There are also concerns that the reforms could have repercussions globally. A quick look inside most kitchen cupboards and you'll likely find something made in India. The UK is one of the major importers of Indian spices, and India is the largest producer, consumer and exporter of spices in the world. Not to mention that the country is the second-biggest supplier for cotton, rice and wheat, as well as exporting many more products
At the heart of the solidarity protests are the family and members of the Indian diaspora in the UK, who feel a personal connection with the farmers' protests. Speaking to the BBC, Satinderpal Gosal, 29, from Willenhall in the West Midlands, explained why he was compelled to join London's protests. "I'm a very proud Punjabi, even though I'm born in the UK," he said. "But generations of my family have put their blood, sweat, and tears into the farming in Punjab."
"Farming is the essence of that region. It is the heartbeat of the Punjabi people and it's our heritage," Gosal continued. "So I feel it is our duty. We could not sit at home in the warm when our ancestors are suffering. We have to support them and show there are people out there listening to what's going on."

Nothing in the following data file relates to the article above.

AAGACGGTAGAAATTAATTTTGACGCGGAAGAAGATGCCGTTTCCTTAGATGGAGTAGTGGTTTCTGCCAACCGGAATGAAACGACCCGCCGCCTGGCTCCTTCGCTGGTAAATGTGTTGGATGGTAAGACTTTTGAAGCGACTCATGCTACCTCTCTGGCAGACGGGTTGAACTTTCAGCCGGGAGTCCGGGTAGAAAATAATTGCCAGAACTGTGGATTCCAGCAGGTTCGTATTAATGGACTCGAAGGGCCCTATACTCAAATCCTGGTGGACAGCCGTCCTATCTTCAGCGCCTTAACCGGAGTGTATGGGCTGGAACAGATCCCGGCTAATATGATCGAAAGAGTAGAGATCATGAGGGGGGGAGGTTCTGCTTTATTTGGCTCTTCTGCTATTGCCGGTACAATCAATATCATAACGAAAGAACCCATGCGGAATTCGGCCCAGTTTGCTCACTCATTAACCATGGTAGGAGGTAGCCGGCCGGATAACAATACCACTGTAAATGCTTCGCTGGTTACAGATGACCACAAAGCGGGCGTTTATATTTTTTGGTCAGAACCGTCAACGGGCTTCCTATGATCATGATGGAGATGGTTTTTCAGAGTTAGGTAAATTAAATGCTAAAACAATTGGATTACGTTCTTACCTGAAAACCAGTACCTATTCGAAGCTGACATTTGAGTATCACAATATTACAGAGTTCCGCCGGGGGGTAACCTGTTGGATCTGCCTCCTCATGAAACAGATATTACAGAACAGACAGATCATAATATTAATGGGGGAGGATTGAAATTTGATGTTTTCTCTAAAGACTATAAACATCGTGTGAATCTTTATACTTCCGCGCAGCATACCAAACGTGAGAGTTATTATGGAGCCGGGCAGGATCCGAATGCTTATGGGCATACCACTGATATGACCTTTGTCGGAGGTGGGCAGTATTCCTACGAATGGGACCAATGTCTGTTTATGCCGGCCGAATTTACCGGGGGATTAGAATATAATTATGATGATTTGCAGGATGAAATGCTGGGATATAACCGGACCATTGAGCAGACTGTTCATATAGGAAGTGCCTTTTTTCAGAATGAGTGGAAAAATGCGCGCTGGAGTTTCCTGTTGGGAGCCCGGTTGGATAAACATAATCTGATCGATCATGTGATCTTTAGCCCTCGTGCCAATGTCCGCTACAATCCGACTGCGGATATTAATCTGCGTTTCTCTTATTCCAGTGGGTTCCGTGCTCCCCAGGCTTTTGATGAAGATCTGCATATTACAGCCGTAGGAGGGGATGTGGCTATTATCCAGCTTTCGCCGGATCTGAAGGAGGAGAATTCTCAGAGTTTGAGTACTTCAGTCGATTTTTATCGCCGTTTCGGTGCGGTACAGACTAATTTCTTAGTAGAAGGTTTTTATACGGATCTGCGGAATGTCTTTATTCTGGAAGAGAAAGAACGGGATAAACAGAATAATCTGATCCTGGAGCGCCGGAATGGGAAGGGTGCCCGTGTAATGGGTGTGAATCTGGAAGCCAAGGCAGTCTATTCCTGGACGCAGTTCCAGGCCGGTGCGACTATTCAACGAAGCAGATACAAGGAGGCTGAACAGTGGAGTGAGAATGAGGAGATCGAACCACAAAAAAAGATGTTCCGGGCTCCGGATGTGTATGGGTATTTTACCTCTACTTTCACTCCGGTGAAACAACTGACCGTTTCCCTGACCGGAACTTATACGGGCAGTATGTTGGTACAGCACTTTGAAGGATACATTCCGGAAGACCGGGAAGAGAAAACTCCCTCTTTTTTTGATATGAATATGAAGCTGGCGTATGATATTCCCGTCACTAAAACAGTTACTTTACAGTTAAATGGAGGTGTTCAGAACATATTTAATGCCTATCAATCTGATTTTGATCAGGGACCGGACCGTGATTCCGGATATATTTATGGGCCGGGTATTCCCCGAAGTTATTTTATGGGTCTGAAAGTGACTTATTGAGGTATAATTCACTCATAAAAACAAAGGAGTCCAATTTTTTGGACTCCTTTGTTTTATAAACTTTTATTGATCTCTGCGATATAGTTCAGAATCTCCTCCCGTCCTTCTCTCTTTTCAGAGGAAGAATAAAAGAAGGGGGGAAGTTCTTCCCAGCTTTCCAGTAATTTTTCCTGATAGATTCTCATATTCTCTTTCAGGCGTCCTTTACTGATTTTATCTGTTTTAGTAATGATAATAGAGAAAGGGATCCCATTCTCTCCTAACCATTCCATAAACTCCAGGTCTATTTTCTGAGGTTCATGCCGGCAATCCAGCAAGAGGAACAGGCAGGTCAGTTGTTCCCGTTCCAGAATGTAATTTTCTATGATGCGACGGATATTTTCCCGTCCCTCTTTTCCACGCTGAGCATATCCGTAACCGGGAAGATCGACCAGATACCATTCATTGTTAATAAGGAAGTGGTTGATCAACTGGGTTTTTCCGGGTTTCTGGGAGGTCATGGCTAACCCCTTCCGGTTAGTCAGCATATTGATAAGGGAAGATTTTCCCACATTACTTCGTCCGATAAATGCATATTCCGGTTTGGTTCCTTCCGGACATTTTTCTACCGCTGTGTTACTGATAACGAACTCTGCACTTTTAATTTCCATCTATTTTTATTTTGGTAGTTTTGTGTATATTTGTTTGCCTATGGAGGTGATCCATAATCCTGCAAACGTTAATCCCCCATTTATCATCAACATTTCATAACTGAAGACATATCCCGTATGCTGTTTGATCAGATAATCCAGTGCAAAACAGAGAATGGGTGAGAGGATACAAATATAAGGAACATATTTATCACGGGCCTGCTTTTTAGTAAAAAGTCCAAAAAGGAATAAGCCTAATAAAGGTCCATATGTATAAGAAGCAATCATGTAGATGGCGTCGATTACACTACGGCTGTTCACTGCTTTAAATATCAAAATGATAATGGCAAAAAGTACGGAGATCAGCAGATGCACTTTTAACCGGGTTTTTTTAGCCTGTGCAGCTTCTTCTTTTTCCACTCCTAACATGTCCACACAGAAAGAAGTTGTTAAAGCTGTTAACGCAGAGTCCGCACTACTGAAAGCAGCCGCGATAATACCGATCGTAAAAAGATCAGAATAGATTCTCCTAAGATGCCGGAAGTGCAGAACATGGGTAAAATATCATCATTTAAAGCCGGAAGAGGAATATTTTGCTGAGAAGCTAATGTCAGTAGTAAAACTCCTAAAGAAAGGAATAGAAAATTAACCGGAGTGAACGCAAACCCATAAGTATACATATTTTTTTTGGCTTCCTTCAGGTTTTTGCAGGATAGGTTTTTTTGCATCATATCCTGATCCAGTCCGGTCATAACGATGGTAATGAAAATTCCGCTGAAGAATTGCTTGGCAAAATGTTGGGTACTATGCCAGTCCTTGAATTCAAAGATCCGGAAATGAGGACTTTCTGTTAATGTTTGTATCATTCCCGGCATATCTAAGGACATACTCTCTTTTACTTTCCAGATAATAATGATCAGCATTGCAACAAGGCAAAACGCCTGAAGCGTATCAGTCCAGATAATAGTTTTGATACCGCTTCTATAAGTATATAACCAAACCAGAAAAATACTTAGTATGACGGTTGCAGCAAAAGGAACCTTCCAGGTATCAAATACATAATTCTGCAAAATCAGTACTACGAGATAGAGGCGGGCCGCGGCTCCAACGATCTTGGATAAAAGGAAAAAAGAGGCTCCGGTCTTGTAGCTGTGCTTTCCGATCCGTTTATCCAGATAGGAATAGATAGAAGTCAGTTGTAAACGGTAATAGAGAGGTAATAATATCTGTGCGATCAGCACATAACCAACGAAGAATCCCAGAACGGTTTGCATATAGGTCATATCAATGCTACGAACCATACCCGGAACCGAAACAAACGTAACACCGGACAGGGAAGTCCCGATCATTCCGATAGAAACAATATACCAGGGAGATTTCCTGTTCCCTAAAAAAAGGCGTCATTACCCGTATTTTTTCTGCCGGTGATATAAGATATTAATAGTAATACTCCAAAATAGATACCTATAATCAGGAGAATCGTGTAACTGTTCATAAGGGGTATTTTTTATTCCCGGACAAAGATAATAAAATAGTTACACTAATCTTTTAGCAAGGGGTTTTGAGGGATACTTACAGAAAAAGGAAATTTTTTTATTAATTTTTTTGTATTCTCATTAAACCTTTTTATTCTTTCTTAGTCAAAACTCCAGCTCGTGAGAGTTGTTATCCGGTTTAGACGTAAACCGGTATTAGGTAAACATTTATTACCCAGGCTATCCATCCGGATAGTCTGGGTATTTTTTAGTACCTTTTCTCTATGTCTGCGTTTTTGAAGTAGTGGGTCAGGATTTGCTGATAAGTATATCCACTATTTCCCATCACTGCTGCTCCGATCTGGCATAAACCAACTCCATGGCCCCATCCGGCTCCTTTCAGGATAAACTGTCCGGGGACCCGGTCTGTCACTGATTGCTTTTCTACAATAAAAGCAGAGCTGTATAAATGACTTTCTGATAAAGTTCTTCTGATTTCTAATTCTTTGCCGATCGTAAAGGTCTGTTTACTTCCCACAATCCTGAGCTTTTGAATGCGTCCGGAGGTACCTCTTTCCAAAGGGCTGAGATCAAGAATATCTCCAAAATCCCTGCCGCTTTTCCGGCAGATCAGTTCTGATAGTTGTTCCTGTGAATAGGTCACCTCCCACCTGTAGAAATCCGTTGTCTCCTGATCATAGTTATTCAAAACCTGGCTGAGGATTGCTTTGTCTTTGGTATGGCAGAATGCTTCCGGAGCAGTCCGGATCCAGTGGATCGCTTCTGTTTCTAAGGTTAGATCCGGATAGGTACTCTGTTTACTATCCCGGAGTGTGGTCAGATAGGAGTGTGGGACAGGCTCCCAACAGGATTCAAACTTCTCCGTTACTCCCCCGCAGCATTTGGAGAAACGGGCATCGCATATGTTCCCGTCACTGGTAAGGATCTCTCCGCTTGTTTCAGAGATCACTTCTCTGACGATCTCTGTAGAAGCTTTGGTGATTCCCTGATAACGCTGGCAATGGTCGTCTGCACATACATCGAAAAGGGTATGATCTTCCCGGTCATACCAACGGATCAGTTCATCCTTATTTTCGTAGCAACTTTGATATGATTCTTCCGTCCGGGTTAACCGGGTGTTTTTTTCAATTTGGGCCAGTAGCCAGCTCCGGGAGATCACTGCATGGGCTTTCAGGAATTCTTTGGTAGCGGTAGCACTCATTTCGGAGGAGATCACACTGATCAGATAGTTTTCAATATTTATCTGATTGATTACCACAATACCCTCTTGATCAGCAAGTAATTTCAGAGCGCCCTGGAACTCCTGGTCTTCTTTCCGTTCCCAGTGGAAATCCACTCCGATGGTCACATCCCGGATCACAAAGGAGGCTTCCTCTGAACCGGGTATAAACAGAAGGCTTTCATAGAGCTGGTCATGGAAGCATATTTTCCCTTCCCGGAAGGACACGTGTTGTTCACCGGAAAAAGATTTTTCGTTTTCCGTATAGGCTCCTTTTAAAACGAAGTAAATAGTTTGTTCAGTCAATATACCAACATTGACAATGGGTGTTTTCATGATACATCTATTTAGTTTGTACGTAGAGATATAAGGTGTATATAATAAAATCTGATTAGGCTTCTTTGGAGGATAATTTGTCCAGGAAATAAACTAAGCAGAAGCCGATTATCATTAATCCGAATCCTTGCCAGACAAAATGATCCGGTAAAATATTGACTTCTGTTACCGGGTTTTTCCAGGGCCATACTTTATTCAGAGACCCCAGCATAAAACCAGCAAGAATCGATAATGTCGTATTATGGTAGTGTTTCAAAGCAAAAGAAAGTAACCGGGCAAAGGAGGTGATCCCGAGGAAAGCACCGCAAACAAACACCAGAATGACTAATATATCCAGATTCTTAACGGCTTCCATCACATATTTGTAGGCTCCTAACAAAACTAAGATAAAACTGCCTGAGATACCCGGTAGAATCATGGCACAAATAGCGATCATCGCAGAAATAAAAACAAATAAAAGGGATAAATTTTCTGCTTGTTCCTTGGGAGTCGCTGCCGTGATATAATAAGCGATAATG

What Has The UK Government Said?
The UK government has so far avoided commenting on what's happening. Slough MP Tanmanjeet Singh Dhesi, former Labour leader Jeremy Corbyn, and 33 other MPs have signed an open letter calling for Foreign Secretary Dominic Raab to back the farmers' protests. Per the Times Of India, the letter referred to the new farm laws as a "death warrant" for "India’s breadbasket." They're urging Raab to raise the issue with his Indian counterpart. However, the foreign secretary has said the issue was "a matter for the government of India."
On Dec. 9, Dhesi rose the issue during Prime Minister's questions, asking for Boris Johnson's thoughts about the demonstrations in India. In his response, Johnson appeared to confuse the situation with the ongoing conflict between India and Pakistan, saying "Our view is that of course we have serious concerns about what is happening between India and Pakistan but these are pre-eminently matters for those two governments to settle." A spokesperson has since said the prime minister misheard Dhesi.
How To Help From The UK
- You can write to your local MP requesting intervention. Find contact details for your local MP here, and make sure to add your address and phone number in your correspondence so that you can be verified as a constituent.
- Amplify voices of Indian farmers on social media and share using hashtags #supportfarmersprotests, #farmersprotest, and #nofarmersnofood.
- You can stay up to date with what's happening in India by following the Sikh Federation UK on Twitter.
- If you have the means, you can send donations to aid groups such as Khalsa Aid — an international NGO with the aim to provide humanitarian aid in disaster areas and civil conflict zones around the world.
This article was originally published on